The elderly man and woman have now left their homes
Two pensioners in a sheltered housing scheme on South Tyneside were "bullied, publicly humiliated and abused" by a council warden, a report has found.
South Tyneside Council failed to act for almost a year, despite being asked for help by the elderly man and woman, the local government ombudsman said.
The authority has accepted the report's findings and agreed to pay the neighbours £2,500 each in compensation.
The charity Action on Elder Abuse said it was "appalled" by the case.
The pair were eventually forced to leave their homes, understood to be at the Curran House Mews sheltered housing complex in Jarrow.
The ombudsman's report said the two residents (identified as Mr P and Mrs S) were in their 60s and neighbours in a sheltered housing scheme owned by the council and managed by South Tyneside Homes.
In 2004 they complained to the council that a female warden was restricting their use of communal facilities and verbally threatening them on a regular basis.
But the council failed to do anything to resolve the situation, which worsened when the warden's daughter also began abusing the pair, the report revealed.
The residents later supplied a tape recording of threats made by the warden's daughter, which were described as "harrowing".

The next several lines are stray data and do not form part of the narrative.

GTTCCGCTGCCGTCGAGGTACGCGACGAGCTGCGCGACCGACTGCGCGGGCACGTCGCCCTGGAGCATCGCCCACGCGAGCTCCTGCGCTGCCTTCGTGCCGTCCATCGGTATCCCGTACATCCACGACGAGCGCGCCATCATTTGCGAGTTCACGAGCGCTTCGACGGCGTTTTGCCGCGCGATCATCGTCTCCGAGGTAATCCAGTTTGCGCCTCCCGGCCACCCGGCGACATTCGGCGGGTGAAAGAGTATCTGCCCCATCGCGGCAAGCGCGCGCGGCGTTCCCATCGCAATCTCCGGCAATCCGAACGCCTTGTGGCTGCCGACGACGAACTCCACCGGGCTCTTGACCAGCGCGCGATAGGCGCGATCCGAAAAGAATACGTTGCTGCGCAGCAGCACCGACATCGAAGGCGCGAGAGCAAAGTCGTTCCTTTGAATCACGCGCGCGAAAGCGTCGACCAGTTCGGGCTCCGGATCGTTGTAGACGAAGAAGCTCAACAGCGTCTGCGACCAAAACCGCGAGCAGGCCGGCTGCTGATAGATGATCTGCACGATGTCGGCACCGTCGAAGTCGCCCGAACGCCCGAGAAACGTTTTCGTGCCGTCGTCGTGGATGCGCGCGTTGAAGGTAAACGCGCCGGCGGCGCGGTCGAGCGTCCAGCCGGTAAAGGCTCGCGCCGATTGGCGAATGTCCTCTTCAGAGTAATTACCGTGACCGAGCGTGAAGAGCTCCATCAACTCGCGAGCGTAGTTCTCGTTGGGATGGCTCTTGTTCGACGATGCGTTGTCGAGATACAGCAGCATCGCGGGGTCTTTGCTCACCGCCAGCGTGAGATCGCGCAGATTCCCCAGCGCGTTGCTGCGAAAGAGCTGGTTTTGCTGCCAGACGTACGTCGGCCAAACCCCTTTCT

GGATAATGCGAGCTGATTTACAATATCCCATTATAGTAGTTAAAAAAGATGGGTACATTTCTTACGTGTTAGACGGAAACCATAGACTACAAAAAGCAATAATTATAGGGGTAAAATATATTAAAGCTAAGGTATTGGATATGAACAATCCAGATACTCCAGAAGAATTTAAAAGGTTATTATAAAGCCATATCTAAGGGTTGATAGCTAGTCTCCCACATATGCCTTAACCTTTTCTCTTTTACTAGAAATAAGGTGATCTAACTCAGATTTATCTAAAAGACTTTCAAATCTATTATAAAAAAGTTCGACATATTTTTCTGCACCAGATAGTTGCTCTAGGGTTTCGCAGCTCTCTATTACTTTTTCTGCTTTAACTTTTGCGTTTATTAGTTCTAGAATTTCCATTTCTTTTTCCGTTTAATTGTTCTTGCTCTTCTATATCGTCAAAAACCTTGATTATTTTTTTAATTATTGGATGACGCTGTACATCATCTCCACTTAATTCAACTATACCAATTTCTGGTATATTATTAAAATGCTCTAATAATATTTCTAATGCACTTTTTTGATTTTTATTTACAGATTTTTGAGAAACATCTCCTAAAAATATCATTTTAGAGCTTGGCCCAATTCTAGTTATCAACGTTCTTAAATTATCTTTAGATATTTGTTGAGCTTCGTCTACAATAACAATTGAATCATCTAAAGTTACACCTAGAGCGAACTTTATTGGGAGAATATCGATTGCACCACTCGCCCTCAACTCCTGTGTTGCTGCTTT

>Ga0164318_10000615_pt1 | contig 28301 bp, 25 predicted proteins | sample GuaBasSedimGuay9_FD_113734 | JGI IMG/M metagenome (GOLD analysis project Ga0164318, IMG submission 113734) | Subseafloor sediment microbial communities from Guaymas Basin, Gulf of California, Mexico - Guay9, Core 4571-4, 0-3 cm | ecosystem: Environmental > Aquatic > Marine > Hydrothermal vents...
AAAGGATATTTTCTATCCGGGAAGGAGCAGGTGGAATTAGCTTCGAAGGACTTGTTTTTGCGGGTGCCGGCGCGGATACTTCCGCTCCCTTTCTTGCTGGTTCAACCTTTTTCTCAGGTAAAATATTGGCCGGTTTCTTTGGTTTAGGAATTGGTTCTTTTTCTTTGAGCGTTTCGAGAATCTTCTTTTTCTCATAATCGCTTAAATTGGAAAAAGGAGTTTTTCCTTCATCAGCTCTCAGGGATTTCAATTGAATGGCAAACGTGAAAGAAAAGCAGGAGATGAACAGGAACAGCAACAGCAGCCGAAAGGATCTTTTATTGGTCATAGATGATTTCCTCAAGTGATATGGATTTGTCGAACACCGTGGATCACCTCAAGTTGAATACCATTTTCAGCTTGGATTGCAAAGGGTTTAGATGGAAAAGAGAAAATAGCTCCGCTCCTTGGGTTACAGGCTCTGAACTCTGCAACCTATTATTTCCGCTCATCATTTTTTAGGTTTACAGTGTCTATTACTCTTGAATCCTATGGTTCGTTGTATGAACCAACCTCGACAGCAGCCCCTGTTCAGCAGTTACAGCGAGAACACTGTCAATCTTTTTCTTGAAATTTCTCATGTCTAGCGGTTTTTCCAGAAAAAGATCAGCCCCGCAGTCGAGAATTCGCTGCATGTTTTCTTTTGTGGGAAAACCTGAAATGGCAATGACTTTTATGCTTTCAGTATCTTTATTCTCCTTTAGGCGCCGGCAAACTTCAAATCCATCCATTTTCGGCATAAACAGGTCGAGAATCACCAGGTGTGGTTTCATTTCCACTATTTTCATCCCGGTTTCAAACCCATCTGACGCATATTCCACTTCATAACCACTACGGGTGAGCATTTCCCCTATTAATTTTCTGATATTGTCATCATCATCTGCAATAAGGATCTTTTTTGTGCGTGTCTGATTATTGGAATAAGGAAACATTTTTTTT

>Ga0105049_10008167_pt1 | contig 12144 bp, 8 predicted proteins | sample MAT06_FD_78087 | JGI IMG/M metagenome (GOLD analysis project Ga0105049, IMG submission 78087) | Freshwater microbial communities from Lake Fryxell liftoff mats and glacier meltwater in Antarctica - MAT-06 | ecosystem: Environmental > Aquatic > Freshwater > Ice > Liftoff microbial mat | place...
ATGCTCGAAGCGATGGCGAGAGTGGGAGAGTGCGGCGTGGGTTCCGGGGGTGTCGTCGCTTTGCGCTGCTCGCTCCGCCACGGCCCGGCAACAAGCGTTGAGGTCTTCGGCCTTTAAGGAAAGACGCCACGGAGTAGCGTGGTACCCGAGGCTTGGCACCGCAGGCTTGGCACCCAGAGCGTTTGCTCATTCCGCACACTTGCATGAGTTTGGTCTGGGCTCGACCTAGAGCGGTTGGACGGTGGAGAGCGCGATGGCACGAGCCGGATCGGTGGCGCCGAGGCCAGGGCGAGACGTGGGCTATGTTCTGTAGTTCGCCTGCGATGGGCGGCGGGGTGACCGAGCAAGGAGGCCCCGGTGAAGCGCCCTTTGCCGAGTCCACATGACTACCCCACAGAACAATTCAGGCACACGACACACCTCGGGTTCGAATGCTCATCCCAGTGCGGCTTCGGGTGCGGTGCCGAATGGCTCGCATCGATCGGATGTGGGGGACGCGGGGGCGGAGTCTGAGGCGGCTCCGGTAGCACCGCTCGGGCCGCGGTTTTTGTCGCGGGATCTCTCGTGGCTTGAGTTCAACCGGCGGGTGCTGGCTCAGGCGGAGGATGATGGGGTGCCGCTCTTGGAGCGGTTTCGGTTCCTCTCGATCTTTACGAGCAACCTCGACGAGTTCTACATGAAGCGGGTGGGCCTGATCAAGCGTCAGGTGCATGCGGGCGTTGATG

Ombudsman Anne Seex said the council's failures meant the complainants suffered "harassment and fear whilst living in what should have been a supportive environment".
She added: "Far more significant than its failure to follow its own procedures is the council's grave substantive failure to undertake any proper investigation of serious allegations about the behaviour of an employee in a position of responsibility, also its inaction in the face of very persuasive evidence of serious problems.
"This was maladministration with potentially very serious consequences."
South Tyneside Council said it expressed regret and had instituted an internal inquiry, as well as paying the pair compensation and giving them priority for rehousing.
The warden no longer works for the authority.
Gary FitzGerald, chief executive of the charity Action on Elder Abuse said: "It is appalling that the council failed to appropriately implement its own protection policy, a situation which obviously placed these people at serious risk.
"There should be a full and independent inquiry into exactly what the council was doing in this regard and why it appears to have failed so miserably in ensuring an adequate protective response to these older people."